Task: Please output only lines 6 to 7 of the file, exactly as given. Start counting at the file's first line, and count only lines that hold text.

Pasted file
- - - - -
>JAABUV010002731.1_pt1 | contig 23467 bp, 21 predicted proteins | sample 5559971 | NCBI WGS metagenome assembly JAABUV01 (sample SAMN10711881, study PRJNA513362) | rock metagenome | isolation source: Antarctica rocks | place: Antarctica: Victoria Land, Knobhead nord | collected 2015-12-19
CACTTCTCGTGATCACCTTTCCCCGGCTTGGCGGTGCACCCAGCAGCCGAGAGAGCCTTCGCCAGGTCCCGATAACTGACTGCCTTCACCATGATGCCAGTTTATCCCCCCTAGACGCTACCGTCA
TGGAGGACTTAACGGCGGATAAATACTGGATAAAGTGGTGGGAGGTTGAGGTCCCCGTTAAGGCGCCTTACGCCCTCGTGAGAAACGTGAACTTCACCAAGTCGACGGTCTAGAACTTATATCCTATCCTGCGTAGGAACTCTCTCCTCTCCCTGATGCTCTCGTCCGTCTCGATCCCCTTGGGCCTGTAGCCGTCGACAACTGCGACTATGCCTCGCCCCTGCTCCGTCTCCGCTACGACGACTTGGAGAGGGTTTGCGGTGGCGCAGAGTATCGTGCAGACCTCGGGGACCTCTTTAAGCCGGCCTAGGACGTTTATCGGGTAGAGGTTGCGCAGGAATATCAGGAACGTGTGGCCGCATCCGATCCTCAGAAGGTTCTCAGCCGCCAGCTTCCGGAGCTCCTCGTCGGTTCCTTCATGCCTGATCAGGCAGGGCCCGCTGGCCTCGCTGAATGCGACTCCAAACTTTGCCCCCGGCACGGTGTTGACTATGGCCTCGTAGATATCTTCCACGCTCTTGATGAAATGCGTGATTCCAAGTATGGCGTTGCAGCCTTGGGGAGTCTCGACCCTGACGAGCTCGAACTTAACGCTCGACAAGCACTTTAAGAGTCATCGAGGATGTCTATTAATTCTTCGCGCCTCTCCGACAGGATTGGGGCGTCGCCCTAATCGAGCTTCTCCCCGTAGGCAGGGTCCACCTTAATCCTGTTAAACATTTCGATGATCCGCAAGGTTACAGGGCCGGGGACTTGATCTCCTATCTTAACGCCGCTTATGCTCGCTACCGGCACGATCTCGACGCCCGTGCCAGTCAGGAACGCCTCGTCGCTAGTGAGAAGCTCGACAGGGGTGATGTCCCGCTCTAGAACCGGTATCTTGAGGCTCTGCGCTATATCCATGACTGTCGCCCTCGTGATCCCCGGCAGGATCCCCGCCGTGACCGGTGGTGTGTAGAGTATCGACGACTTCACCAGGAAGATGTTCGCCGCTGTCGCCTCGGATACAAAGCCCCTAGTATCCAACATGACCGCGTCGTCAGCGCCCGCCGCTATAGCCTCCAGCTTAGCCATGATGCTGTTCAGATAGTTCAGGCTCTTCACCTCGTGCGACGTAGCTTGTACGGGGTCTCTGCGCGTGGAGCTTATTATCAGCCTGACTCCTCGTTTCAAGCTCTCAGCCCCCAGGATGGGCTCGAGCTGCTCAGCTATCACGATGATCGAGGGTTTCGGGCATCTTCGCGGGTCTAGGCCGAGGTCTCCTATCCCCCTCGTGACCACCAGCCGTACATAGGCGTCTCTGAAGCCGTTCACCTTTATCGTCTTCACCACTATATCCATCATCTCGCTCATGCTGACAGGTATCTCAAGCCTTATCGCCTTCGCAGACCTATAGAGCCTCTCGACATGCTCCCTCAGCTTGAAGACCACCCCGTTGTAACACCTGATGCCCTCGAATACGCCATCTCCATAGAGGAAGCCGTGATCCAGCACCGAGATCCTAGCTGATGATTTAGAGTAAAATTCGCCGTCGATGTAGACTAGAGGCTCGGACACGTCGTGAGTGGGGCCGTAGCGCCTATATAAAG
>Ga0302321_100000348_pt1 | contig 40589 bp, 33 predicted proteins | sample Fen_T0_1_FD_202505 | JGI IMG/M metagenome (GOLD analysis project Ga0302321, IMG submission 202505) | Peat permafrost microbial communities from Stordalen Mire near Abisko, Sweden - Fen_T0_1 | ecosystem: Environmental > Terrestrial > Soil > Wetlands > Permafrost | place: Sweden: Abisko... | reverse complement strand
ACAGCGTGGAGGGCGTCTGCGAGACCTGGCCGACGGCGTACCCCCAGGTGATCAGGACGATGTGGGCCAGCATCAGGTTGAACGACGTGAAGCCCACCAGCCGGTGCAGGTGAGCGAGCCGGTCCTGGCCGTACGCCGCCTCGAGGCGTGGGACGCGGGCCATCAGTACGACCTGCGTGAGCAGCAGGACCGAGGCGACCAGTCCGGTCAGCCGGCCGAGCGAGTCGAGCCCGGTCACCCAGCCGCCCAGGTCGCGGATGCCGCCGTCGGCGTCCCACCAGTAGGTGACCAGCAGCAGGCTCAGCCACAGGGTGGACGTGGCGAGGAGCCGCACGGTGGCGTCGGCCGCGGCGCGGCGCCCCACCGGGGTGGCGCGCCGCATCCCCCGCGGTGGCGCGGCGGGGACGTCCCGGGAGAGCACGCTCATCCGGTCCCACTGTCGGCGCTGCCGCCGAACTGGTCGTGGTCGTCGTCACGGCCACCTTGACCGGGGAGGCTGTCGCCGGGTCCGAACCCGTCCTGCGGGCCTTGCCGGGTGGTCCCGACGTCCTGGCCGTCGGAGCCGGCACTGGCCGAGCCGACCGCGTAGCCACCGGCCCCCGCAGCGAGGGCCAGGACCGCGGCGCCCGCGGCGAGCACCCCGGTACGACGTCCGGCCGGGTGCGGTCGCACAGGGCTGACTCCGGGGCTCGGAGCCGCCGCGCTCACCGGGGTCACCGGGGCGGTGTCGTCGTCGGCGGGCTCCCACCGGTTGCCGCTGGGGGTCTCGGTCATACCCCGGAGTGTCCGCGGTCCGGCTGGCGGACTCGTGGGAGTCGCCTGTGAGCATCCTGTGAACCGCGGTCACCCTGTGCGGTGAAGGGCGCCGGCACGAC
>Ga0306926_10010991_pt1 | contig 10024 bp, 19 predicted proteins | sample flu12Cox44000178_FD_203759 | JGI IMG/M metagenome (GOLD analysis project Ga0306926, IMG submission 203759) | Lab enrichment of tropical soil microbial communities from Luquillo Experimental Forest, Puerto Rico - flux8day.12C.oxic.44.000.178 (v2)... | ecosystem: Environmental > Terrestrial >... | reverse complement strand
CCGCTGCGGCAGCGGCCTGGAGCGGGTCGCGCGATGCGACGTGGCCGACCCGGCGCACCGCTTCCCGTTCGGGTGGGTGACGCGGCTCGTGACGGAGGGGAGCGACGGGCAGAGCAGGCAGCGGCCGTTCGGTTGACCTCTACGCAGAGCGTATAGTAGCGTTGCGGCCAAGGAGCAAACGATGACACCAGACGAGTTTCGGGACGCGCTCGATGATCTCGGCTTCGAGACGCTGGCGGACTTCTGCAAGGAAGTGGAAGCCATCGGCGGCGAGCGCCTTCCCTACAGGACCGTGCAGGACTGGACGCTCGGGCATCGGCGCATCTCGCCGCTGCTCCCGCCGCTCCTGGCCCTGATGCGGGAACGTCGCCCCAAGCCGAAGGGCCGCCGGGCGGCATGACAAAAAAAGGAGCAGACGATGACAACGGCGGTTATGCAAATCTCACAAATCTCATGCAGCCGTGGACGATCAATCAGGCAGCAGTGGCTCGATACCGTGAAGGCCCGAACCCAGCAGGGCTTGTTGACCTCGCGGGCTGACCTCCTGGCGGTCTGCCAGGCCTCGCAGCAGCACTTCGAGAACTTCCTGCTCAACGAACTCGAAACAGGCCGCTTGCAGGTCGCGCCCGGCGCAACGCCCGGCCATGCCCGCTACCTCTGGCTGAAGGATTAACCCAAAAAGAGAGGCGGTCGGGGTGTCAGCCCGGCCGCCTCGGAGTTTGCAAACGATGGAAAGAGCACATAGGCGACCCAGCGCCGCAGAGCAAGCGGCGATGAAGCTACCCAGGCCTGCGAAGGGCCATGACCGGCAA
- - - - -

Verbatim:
>Ga0306926_10010991_pt1 | contig 10024 bp, 19 predicted proteins | sample flu12Cox44000178_FD_203759 | JGI IMG/M metagenome (GOLD analysis project Ga0306926, IMG submission 203759) | Lab enrichment of tropical soil microbial communities from Luquillo Experimental Forest, Puerto Rico - flux8day.12C.oxic.44.000.178 (v2)... | ecosystem: Environmental > Terrestrial >... | reverse complement strand
CCGCTGCGGCAGCGGCCTGGAGCGGGTCGCGCGATGCGACGTGGCCGACCCGGCGCACCGCTTCCCGTTCGGGTGGGTGACGCGGCTCGTGACGGAGGGGAGCGACGGGCAGAGCAGGCAGCGGCCGTTCGGTTGACCTCTACGCAGAGCGTATAGTAGCGTTGCGGCCAAGGAGCAAACGATGACACCAGACGAGTTTCGGGACGCGCTCGATGATCTCGGCTTCGAGACGCTGGCGGACTTCTGCAAGGAAGTGGAAGCCATCGGCGGCGAGCGCCTTCCCTACAGGACCGTGCAGGACTGGACGCTCGGGCATCGGCGCATCTCGCCGCTGCTCCCGCCGCTCCTGGCCCTGATGCGGGAACGTCGCCCCAAGCCGAAGGGCCGCCGGGCGGCATGACAAAAAAAGGAGCAGACGATGACAACGGCGGTTATGCAAATCTCACAAATCTCATGCAGCCGTGGACGATCAATCAGGCAGCAGTGGCTCGATACCGTGAAGGCCCGAACCCAGCAGGGCTTGTTGACCTCGCGGGCTGACCTCCTGGCGGTCTGCCAGGCCTCGCAGCAGCACTTCGAGAACTTCCTGCTCAACGAACTCGAAACAGGCCGCTTGCAGGTCGCGCCCGGCGCAACGCCCGGCCATGCCCGCTACCTCTGGCTGAAGGATTAACCCAAAAAGAGAGGCGGTCGGGGTGTCAGCCCGGCCGCCTCGGAGTTTGCAAACGATGGAAAGAGCACATAGGCGACCCAGCGCCGCAGAGCAAGCGGCGATGAAGCTACCCAGGCCTGCGAAGGGCCATGACCGGCAA